New pipeline for procedural node networks
Updated: Jul 29
ACME’s dual microservice pipeline is now released. What does that mean? Well, ACME uses big - and I mean big - software programs and apps used by the Visual Effects Industry. All of these programs are primarily designed to be used interactively by 3d artists. These 3d programs also have highly integrated scripting languages (mel, Python, lua) which can be used to automate many of the actions that a 3d artist can do. Now: The key word in that last sentence is ‘many’. The truth is *not all* of the actions of an artist clicking on the program interface can be scripted. Because these programs have massive subsystems smartly designed to not block each other (graphics display not blocking animation evaluation, texture loading, dependency computation, and runtime api alterations via plugins for example), many artist action sequences simply cannot be easily scripted because the scripts run much faster than 3d artists clicking on the GUI interface. Many tools in these programs were only designed with ‘slowly’ clicking humans in mind. This means race conditions occur when scripts attempting to mimic 3d artists are run within these programs. ACME engineers however, know the ways around this problem, and for the animations that require it, we have nimbly created a parallel pipeline which progresses these animation’s creation through any 3d animation software as if an artist was there driving it. We consider this one of our core advantages to the competition. As of today, ACME can create any animation that Hollywood can. Only ACME does it *completely automated*.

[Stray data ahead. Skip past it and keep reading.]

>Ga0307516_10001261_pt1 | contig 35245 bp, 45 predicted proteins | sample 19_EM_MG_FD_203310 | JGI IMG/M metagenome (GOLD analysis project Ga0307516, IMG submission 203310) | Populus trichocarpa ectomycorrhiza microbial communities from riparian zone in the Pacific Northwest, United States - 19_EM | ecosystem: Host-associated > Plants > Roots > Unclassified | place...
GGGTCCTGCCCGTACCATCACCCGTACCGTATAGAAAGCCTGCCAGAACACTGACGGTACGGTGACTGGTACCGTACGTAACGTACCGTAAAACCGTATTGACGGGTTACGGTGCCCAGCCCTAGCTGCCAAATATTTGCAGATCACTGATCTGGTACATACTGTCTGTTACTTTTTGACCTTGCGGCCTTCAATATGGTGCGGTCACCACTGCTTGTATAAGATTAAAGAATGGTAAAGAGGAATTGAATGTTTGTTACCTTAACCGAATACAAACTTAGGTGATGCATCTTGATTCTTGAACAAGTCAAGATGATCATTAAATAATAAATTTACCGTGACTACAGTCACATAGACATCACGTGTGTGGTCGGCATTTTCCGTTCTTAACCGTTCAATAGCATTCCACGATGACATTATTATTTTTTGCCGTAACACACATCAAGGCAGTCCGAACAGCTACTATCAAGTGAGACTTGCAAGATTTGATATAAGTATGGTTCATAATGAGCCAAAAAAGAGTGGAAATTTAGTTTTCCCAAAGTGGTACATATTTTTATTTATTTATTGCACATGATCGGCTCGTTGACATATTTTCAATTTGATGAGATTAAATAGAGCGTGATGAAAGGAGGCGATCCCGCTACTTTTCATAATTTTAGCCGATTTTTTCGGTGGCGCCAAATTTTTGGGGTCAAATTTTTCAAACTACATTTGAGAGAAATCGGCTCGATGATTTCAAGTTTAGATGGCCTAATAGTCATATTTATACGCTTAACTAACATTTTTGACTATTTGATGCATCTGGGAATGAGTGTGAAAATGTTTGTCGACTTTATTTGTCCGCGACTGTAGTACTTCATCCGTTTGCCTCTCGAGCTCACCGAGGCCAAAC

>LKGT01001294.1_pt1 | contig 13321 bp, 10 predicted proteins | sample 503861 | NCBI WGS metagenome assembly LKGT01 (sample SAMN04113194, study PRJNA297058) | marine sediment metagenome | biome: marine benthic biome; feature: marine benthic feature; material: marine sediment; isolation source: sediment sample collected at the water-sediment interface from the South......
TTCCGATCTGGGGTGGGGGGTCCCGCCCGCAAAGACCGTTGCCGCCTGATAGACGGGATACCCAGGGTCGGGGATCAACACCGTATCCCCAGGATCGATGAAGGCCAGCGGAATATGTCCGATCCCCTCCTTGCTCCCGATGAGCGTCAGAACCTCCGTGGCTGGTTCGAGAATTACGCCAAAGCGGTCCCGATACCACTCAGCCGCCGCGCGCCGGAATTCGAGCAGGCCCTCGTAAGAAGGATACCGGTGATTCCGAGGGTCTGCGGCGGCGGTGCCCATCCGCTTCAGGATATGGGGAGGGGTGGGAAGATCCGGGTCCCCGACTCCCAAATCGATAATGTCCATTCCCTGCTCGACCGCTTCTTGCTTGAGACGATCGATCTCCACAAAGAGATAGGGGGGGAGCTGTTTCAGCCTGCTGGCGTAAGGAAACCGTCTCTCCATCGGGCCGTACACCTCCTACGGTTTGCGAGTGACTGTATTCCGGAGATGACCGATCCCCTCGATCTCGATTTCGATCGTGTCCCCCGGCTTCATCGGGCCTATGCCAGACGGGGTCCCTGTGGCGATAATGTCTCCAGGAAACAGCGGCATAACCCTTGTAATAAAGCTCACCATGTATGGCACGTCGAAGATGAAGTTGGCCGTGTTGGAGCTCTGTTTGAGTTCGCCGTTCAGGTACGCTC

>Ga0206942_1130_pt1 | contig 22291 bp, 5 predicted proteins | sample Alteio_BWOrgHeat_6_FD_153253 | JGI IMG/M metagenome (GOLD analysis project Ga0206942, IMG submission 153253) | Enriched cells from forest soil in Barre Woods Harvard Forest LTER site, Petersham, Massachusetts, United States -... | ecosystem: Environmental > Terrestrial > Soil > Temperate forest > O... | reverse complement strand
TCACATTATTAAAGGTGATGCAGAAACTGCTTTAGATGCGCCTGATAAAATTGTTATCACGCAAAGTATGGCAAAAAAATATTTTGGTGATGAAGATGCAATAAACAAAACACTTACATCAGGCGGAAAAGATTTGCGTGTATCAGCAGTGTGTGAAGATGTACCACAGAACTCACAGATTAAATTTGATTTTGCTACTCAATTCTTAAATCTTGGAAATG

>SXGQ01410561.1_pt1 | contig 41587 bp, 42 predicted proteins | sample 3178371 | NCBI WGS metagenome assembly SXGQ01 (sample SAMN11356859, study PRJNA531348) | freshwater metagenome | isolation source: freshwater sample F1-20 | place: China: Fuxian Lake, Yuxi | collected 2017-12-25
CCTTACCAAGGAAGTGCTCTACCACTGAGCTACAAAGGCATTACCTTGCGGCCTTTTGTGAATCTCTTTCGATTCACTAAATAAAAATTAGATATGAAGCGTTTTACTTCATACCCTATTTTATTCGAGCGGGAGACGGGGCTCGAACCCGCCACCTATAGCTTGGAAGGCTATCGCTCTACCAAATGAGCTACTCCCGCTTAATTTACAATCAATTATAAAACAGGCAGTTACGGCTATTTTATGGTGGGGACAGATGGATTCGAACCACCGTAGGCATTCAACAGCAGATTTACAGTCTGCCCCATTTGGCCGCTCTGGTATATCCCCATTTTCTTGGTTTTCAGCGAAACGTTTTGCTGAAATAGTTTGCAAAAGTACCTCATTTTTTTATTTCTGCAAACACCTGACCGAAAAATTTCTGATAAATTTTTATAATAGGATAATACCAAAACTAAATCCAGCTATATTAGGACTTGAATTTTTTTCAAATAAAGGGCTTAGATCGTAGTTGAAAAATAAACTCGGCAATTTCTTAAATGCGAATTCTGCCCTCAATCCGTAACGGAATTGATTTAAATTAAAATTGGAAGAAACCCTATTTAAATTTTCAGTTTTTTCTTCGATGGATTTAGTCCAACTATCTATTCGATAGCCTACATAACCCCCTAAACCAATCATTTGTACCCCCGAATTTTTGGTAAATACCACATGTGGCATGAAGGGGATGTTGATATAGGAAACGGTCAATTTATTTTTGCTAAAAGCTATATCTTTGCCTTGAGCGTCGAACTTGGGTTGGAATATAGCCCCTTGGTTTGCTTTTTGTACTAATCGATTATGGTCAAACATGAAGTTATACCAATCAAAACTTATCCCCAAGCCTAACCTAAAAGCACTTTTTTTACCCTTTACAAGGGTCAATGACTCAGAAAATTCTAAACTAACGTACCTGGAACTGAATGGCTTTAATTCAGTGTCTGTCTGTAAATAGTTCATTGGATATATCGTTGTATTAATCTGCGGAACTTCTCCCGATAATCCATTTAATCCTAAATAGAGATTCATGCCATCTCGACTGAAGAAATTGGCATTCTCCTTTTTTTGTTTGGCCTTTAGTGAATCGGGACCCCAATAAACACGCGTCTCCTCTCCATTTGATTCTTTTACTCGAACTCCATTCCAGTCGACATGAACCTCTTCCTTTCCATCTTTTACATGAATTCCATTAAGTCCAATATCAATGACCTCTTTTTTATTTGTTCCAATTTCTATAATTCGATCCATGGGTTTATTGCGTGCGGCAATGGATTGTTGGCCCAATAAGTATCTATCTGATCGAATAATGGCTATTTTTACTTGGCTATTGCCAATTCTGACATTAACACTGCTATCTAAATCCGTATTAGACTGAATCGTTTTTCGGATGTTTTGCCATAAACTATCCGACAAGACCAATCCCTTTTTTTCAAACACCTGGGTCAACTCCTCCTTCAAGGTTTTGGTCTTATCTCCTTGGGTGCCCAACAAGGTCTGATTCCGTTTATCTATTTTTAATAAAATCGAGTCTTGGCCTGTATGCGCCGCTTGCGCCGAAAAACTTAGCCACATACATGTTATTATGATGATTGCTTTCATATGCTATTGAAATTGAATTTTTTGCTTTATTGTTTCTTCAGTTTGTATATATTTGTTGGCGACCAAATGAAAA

We now support MASH based animations from within Maya.